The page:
My first published effort at tracking the pace and proliferation of biological technologies (PDF) was published in 2003. In that paper, I started following the efforts of the DEA and the DOJ to restrict production and use of methamphetamine, and also started following the response to those efforts as an example of proliferation and innovation driven by proscription.
The story started circa 2002 with 95% of meth production in Mom and Pop operations that made less than 5 kg per year. Then the US Government decided to restrict access to the precursor chemicals and also to crack down on domestic production. As I described in 2008, these enforcement actions did sharply reduce the number of "clandestine laboratory incidents" in the US, but those actions also resulted in a proliferation of production across the US border, and a consequently greater flow of drugs across the border. Domestic consumption continued to increase. The DEA acknowledged that its efforts contributed to the development of a drug production and distribution infrastructure that is, "[M]ore difficult for local law enforcement agencies to identify, investigate, and dismantle because[it is] typically much more organized and experienced than local independent producers and distributors." The meth market thus became both bigger and blacker.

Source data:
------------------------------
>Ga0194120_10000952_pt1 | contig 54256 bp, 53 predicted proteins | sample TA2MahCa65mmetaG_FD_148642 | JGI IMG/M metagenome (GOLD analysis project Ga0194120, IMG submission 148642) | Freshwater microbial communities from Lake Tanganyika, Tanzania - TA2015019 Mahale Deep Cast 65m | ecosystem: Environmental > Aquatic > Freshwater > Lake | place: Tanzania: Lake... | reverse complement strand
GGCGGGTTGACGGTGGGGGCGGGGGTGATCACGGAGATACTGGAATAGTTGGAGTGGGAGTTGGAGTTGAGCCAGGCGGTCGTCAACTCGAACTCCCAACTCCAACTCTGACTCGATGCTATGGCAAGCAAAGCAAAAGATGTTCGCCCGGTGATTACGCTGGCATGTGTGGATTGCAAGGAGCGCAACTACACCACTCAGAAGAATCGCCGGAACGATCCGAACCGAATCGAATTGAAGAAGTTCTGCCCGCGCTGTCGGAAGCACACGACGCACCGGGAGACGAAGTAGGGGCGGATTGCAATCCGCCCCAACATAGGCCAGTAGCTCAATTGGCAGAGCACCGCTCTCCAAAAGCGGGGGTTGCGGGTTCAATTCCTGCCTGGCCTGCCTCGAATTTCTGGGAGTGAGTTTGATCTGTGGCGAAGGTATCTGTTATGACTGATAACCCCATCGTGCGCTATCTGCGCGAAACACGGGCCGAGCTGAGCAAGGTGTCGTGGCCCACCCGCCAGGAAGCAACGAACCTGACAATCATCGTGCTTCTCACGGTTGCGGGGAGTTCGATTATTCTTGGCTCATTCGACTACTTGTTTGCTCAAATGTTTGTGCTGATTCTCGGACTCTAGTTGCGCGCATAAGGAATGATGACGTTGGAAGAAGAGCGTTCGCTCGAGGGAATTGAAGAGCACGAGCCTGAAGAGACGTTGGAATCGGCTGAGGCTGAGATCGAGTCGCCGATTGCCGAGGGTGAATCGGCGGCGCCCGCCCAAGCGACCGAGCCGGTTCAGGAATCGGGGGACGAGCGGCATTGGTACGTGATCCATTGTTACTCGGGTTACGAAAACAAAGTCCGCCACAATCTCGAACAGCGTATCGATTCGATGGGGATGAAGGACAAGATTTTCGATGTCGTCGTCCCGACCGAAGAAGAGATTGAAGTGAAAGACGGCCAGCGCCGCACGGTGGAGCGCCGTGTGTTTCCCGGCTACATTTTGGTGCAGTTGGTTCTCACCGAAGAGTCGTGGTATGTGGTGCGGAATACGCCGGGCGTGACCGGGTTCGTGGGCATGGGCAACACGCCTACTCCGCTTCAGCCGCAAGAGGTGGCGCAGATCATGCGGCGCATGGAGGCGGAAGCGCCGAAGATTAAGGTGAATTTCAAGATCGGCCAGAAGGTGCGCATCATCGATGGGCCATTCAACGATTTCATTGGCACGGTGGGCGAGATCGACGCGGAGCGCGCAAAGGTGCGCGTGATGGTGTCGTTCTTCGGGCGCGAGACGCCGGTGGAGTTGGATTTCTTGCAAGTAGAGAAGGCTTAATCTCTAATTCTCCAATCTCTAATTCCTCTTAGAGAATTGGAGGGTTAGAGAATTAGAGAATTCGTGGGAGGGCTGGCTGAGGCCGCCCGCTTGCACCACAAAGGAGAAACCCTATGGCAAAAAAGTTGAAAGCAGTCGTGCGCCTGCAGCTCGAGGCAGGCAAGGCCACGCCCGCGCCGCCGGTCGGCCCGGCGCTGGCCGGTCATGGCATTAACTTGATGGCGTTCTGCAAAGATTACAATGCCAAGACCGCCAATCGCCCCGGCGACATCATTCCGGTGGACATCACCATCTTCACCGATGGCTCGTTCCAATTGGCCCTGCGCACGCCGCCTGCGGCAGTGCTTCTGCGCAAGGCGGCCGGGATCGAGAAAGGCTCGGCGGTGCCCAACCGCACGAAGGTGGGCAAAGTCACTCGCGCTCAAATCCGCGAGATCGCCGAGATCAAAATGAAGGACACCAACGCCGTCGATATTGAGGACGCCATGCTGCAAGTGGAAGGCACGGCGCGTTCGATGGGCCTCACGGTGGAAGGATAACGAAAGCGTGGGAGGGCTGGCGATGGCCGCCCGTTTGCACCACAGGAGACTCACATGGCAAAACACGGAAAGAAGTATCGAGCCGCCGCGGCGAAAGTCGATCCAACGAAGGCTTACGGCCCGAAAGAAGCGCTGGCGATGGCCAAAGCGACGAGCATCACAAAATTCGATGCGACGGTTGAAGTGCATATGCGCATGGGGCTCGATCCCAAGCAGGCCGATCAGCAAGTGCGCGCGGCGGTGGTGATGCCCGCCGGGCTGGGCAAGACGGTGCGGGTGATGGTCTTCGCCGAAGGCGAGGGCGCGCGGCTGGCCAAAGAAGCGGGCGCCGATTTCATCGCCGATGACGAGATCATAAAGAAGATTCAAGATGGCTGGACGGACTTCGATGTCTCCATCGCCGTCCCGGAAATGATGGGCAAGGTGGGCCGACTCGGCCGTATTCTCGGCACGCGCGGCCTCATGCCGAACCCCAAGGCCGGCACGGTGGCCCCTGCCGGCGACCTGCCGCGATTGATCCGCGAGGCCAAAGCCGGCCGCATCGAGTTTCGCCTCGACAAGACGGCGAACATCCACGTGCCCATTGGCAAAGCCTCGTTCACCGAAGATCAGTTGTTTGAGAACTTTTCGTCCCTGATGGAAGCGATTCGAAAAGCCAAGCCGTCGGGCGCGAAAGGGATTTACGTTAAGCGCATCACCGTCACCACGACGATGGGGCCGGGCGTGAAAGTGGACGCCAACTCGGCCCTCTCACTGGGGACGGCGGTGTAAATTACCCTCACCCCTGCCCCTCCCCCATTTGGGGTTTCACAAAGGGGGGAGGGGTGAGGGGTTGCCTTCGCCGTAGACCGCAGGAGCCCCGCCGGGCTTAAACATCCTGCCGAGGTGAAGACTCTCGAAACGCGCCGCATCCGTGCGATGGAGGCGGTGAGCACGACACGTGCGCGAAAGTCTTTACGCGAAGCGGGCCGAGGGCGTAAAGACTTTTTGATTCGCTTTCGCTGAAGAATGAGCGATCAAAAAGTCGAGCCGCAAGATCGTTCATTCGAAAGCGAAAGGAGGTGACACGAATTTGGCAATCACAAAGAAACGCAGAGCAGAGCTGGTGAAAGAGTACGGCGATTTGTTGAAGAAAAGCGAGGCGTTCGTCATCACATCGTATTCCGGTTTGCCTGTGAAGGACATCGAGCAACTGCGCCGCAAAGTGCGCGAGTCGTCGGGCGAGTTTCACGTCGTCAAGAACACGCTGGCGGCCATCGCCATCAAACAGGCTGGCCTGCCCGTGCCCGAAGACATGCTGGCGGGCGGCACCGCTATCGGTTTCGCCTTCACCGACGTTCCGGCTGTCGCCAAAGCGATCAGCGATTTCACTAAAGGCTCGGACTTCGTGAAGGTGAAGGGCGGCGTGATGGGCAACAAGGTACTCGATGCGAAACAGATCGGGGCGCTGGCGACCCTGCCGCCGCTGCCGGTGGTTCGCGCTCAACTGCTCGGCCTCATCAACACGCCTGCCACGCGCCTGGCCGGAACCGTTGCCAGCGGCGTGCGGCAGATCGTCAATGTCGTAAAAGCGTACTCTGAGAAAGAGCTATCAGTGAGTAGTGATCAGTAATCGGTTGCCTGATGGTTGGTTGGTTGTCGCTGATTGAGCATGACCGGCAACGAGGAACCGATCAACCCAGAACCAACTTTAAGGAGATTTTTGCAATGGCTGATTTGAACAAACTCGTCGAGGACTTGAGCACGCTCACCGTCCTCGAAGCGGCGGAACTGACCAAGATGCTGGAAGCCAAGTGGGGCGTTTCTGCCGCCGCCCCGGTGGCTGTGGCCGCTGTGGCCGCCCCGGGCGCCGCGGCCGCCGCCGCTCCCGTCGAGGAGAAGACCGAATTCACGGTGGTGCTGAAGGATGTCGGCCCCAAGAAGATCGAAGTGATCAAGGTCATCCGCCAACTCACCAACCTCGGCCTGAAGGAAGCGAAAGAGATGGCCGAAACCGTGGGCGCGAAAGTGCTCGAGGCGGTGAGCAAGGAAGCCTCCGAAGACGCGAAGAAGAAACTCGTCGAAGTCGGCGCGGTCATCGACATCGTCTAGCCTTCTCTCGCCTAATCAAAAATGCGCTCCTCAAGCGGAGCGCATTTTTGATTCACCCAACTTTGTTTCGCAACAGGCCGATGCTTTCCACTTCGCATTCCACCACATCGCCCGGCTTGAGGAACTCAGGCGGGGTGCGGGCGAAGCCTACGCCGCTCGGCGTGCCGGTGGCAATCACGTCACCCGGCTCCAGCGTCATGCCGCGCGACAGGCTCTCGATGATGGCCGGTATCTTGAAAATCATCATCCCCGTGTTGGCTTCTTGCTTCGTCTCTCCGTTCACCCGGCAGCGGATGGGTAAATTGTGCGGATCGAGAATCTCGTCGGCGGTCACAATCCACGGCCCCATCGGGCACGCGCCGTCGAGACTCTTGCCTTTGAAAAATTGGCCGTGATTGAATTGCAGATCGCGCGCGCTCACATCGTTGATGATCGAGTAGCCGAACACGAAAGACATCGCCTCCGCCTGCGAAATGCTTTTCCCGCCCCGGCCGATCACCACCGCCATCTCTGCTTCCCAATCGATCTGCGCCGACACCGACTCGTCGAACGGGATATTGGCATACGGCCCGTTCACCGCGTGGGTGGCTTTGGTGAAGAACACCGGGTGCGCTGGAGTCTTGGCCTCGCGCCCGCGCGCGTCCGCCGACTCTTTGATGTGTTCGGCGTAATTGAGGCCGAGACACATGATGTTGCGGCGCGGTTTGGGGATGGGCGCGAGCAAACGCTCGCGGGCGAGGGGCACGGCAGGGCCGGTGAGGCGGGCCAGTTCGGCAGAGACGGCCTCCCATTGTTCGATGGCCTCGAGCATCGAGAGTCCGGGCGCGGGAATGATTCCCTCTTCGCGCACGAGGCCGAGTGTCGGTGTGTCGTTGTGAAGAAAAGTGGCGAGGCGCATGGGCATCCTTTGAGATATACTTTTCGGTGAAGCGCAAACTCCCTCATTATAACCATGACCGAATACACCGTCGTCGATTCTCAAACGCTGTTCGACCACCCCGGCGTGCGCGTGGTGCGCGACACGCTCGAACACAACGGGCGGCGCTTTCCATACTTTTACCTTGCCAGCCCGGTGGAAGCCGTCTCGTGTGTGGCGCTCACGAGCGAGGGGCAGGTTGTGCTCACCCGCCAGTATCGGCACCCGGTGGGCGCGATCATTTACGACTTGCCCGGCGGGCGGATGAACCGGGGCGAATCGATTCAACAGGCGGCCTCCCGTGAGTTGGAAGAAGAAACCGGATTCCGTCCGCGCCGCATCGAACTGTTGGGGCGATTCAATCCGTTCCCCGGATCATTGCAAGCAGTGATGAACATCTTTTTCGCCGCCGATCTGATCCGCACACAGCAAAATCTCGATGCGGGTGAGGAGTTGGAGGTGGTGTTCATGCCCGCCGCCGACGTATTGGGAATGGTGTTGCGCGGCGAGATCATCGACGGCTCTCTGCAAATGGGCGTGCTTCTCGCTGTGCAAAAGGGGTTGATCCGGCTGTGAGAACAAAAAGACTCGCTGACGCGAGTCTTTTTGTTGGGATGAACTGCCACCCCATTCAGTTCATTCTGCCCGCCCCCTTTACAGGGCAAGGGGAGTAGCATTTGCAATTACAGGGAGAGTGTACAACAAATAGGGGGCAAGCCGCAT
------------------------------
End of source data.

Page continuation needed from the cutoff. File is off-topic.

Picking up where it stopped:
Now it turns out that the production infrastructure for meth has been reduced to a 2-liter soda bottle. As reported by the AP in the last few days, "The do-it-yourself method creates just enough meth for a few hits, allowing users to make their own doses instead of buying mass-produced drugs from a dealer." The AP reporters found that meth-related busts are on the increase in 2/3 of the states examined. So we are back to distributed meth production -- using methods that are even harder to track and crack than bathtub labs -- thanks to innovation driven by attempts to restrict/regulate/proscribe access to a technology.
And in Other News...3D Printers for All
Priya Ganapati recently covered the latest in 3D printing for Wired. The Makerbot looks to cost about a grand, depending on what you order, and how much of it you build yourself. It prints all sorts of interesting plastics. According to the wiki, the "plastruder" print head accepts 3mm plastic filament, so presumably the smallest voxel is 3mm on a side. Alas this is quite macroscopic, but even if I can't yet print microfluidic components I can imagine all sorts of other interesting applications. The Makerbot is related to the Reprap, which can now (mostly) print itself. Combine the two, and you can print a pretty impressive -- and always growing -- list of plastic and metal objects (see the Thingiverse and the Reprap Object Library).
How does 3D printing tie into drug proscription? Oh, just tangentially, I suppose. I make more of this in the book. More power to create in more creative people's hands. Good luck trying to ban anything in the future.